Our financial results would suffer if we fail to successfully differentiate our offerings and meet market needs in school-based book clubs and book fairs, two of our core businesses.
 
The Company’s school-based book clubs and book fairs businesses produce a substantial amount of the Company’s revenues. The Company is subject to the risks that it will not successfully continue to develop and execute new promotional strategies for its school-based book clubs or book fairs in response to future customer trends or technological changes or that it will not otherwise meet market needs in these businesses in a timely or cost-effective fashion. For example, the COVID-19 pandemic has resulted in school closures around the globe and created the need for virtual learning. The book clubs business relies on attracting and retaining new sponsor-teachers to promote its products. With teachers not being physically present in a classroom or at a school, their ability to encourage book club participation could be significantly impacted. If the Company cannot attract new millennial and younger teachers and meet the changing preferences and demands of these teachers, its revenues and cash flows could be negatively impacted. The book fairs business relies on large in-person gatherings at a school. If these kinds of in-person gatherings continue to be prohibited or discouraged in schools and the Company cannot develop feasible alternatives to such in-person book fairs that meet the preferences or service expectations of individuals and groups within schools who organize and run book fairs in this new environment, the Company's revenues and cash flows could be negatively impacted.

The Company has differentiated itself from competitors by providing curated offerings in its school-based book clubs and book fairs designed to make reading attractive for children, in furtherance of its mission as a champion of literacy. The Company also has the ability to accumulate book club orders on-line as well as run "virtual" book fairs. Competition from mass market and on-line distributors using customer-specific curation tools could reduce this differentiation, posing a risk to the Company's results.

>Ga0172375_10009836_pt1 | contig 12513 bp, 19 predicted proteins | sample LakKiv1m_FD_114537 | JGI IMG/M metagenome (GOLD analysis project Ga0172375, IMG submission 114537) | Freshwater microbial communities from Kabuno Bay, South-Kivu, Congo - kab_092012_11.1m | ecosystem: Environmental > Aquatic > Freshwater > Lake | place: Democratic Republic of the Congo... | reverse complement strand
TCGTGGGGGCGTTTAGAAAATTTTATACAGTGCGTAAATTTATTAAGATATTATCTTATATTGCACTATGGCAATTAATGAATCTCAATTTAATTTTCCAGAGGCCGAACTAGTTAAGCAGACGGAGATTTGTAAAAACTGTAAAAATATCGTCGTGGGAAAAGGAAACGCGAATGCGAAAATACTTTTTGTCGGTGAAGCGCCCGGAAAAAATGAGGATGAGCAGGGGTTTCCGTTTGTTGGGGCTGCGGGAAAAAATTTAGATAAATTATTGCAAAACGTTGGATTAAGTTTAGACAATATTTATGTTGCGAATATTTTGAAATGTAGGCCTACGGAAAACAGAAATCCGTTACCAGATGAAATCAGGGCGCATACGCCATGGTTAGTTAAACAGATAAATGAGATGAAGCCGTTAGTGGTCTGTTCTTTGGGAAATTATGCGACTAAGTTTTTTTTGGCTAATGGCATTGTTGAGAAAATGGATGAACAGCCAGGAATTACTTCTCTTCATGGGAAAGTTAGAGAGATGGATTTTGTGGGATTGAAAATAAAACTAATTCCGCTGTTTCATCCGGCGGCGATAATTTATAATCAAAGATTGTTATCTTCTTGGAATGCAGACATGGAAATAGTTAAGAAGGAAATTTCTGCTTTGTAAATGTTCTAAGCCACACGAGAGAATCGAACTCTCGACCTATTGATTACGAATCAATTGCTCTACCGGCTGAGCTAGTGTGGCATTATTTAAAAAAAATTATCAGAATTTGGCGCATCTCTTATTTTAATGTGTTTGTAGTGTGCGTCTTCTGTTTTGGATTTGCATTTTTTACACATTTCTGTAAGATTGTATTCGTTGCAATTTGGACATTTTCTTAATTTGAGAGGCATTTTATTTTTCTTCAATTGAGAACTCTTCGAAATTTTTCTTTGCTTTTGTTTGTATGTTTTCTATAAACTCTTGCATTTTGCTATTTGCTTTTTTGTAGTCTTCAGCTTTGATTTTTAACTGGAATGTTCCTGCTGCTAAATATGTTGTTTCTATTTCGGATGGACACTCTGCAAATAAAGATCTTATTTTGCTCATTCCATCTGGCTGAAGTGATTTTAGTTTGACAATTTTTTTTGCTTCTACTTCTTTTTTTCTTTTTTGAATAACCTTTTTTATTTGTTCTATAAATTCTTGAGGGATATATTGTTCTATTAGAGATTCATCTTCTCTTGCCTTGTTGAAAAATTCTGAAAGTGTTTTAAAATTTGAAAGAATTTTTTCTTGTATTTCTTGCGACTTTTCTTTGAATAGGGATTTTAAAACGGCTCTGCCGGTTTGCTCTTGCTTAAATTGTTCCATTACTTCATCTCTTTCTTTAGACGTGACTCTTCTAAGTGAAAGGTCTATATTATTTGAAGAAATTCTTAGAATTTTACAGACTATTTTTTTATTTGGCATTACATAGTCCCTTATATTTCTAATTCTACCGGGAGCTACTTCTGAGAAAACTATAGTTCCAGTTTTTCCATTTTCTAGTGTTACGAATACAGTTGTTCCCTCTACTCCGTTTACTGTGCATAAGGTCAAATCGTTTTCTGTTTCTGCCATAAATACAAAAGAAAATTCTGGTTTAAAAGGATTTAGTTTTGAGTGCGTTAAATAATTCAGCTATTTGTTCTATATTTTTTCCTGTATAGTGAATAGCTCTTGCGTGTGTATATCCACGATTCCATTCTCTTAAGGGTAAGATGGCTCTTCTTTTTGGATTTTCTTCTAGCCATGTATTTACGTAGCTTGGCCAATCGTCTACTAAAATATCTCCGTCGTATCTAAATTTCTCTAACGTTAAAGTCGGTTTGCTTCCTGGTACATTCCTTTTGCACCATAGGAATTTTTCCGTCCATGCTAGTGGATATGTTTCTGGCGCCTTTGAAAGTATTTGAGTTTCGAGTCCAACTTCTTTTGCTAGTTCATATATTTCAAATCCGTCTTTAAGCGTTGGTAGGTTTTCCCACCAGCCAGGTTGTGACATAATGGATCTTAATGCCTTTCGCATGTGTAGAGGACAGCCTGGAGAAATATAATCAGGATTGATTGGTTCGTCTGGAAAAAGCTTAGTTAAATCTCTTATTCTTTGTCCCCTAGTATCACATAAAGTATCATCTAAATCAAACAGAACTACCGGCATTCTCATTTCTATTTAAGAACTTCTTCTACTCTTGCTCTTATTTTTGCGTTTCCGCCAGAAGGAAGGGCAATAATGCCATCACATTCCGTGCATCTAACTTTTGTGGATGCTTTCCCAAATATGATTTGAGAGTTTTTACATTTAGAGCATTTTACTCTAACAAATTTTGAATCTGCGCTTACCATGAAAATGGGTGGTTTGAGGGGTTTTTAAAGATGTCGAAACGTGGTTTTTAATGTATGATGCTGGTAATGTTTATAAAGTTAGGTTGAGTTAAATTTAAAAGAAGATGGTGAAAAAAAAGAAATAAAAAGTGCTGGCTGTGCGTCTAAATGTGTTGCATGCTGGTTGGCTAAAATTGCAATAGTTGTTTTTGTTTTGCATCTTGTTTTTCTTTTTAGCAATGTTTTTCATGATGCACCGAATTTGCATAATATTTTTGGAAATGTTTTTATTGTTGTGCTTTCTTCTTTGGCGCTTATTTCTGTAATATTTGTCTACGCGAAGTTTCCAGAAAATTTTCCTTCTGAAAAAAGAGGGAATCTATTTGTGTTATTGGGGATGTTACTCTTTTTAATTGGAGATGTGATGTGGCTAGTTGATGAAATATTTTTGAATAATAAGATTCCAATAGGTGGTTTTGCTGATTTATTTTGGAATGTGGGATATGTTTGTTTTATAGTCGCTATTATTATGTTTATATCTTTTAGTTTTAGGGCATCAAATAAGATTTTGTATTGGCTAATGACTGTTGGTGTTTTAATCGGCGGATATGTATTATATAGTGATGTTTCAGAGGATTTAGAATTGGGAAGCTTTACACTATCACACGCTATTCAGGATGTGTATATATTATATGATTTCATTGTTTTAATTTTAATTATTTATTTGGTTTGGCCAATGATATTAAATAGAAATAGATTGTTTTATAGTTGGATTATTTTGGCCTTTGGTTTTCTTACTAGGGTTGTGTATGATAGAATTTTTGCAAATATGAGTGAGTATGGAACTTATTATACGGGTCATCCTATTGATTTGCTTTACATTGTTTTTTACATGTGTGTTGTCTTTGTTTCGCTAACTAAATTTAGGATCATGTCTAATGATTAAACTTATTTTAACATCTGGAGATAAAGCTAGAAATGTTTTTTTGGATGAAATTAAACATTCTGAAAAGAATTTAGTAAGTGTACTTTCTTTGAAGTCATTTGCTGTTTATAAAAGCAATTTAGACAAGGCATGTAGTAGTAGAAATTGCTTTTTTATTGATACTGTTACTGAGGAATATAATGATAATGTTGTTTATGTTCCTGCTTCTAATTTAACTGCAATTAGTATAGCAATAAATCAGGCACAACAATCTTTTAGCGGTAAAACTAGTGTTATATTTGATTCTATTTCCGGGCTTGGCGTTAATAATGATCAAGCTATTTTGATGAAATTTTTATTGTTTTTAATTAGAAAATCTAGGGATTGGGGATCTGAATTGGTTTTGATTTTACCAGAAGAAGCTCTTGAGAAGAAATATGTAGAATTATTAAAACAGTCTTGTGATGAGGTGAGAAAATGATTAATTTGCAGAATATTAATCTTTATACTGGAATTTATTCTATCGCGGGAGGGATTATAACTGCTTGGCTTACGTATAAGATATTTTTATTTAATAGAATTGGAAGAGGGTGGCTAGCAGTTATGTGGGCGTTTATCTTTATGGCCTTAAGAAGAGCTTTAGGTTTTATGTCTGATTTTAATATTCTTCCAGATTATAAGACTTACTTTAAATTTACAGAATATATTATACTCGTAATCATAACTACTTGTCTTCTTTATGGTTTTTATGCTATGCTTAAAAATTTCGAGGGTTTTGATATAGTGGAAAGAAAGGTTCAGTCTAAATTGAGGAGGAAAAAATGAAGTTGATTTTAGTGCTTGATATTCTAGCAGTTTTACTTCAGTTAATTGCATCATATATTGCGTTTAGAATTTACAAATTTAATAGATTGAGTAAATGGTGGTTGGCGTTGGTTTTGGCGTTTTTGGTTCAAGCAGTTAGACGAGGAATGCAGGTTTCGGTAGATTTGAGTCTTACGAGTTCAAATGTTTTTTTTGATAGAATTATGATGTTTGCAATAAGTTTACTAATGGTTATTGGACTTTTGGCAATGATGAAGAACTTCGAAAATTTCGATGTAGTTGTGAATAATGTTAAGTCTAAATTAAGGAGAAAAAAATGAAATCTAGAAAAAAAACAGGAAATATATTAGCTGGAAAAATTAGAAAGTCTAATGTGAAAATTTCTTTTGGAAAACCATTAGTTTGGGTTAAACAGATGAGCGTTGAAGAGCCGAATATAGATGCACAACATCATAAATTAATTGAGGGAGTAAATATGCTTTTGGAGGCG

The competitive pressures we face in our businesses could adversely affect our financial performance and growth prospects.
 
The Company is subject to significant competition, including from other trade and educational publishers and media, entertainment and internet companies, as well as retail and internet distributors, many of which are substantially larger than the Company and have much greater resources. To the extent the Company cannot meet these challenges from existing or new competitors and develop new product offerings to meet customer preferences or needs, the Company’s revenues and profitability could be adversely affected.

In its educational publishing business, the Company has invested in a core curriculum literacy program covering grades pre-K through 6 in direct competition with traditional basal textbook publishers to meet the perceived needs of the modern curriculum. There can be no assurance that the Company will be successful in having school districts adopt the new core program in preference to basal textbooks or be successful in state adoptions, nor that basal textbook publishers will not successfully adapt their business models to the development of new forms of core curriculum, which could have an adverse effect on the return on the Company’s investments in this area, as well as on its financial performance and growth prospects. Traditional basal text book publishers generally maintain larger sales forces than the Company, and sell across several academic disciplines, allowing them a larger presence than the Company which only carries core and supplemental literacy solutions. Additionally, demand for many of the Company’s product offerings, particularly books sold through school channels, is subject to price sensitivity. Failure to maintain a competitive pricing model could reduce revenues and profitability.


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Changes in the mix of our major customers in our trade distribution channel or in their purchasing patterns may affect the profitability of our trade publishing business and restrict our growth.